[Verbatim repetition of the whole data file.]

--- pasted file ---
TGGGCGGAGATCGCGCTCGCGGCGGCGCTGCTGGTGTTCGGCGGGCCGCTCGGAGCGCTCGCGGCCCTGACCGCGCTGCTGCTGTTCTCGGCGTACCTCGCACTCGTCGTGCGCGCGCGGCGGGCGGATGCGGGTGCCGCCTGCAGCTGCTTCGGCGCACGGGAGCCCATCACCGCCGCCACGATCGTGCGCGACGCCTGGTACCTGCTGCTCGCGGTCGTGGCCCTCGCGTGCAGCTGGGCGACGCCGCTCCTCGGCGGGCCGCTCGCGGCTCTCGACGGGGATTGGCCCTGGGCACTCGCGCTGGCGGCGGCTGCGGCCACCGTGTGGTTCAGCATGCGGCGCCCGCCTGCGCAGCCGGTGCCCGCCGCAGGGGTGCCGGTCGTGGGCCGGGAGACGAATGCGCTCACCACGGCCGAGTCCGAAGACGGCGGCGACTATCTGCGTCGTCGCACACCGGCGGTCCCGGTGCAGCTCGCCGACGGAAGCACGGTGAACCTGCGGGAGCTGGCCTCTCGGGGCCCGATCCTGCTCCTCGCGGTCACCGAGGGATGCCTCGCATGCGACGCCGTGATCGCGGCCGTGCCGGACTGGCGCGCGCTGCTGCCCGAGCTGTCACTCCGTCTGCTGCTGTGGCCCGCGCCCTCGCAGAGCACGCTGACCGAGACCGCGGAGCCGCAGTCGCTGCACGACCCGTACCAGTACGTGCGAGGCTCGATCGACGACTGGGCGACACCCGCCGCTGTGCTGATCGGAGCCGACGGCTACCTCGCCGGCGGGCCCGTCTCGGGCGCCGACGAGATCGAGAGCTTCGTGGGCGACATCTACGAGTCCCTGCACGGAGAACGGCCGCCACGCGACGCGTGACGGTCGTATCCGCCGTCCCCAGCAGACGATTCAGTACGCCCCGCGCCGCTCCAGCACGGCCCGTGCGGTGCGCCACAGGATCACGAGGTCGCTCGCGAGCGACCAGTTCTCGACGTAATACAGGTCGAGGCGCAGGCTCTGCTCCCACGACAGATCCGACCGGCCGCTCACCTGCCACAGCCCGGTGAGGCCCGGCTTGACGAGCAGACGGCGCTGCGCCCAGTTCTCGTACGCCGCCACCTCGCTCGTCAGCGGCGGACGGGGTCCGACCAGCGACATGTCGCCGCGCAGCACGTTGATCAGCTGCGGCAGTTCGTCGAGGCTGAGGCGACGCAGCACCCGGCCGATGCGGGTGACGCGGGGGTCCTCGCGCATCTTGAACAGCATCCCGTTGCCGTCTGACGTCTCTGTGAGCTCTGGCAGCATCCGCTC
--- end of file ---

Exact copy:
TGGGCGGAGATCGCGCTCGCGGCGGCGCTGCTGGTGTTCGGCGGGCCGCTCGGAGCGCTCGCGGCCCTGACCGCGCTGCTGCTGTTCTCGGCGTACCTCGCACTCGTCGTGCGCGCGCGGCGGGCGGATGCGGGTGCCGCCTGCAGCTGCTTCGGCGCACGGGAGCCCATCACCGCCGCCACGATCGTGCGCGACGCCTGGTACCTGCTGCTCGCGGTCGTGGCCCTCGCGTGCAGCTGGGCGACGCCGCTCCTCGGCGGGCCGCTCGCGGCTCTCGACGGGGATTGGCCCTGGGCACTCGCGCTGGCGGCGGCTGCGGCCACCGTGTGGTTCAGCATGCGGCGCCCGCCTGCGCAGCCGGTGCCCGCCGCAGGGGTGCCGGTCGTGGGCCGGGAGACGAATGCGCTCACCACGGCCGAGTCCGAAGACGGCGGCGACTATCTGCGTCGTCGCACACCGGCGGTCCCGGTGCAGCTCGCCGACGGAAGCACGGTGAACCTGCGGGAGCTGGCCTCTCGGGGCCCGATCCTGCTCCTCGCGGTCACCGAGGGATGCCTCGCATGCGACGCCGTGATCGCGGCCGTGCCGGACTGGCGCGCGCTGCTGCCCGAGCTGTCACTCCGTCTGCTGCTGTGGCCCGCGCCCTCGCAGAGCACGCTGACCGAGACCGCGGAGCCGCAGTCGCTGCACGACCCGTACCAGTACGTGCGAGGCTCGATCGACGACTGGGCGACACCCGCCGCTGTGCTGATCGGAGCCGACGGCTACCTCGCCGGCGGGCCCGTCTCGGGCGCCGACGAGATCGAGAGCTTCGTGGGCGACATCTACGAGTCCCTGCACGGAGAACGGCCGCCACGCGACGCGTGACGGTCGTATCCGCCGTCCCCAGCAGACGATTCAGTACGCCCCGCGCCGCTCCAGCACGGCCCGTGCGGTGCGCCACAGGATCACGAGGTCGCTCGCGAGCGACCAGTTCTCGACGTAATACAGGTCGAGGCGCAGGCTCTGCTCCCACGACAGATCCGACCGGCCGCTCACCTGCCACAGCCCGGTGAGGCCCGGCTTGACGAGCAGACGGCGCTGCGCCCAGTTCTCGTACGCCGCCACCTCGCTCGTCAGCGGCGGACGGGGTCCGACCAGCGACATGTCGCCGCGCAGCACGTTGATCAGCTGCGGCAGTTCGTCGAGGCTGAGGCGACGCAGCACCCGGCCGATGCGGGTGACGCGGGGGTCCTCGCGCATCTTGAACAGCATCCCGTTGCCGTCTGACGTCTCTGTGAGCTCTGGCAGCATCCGCTC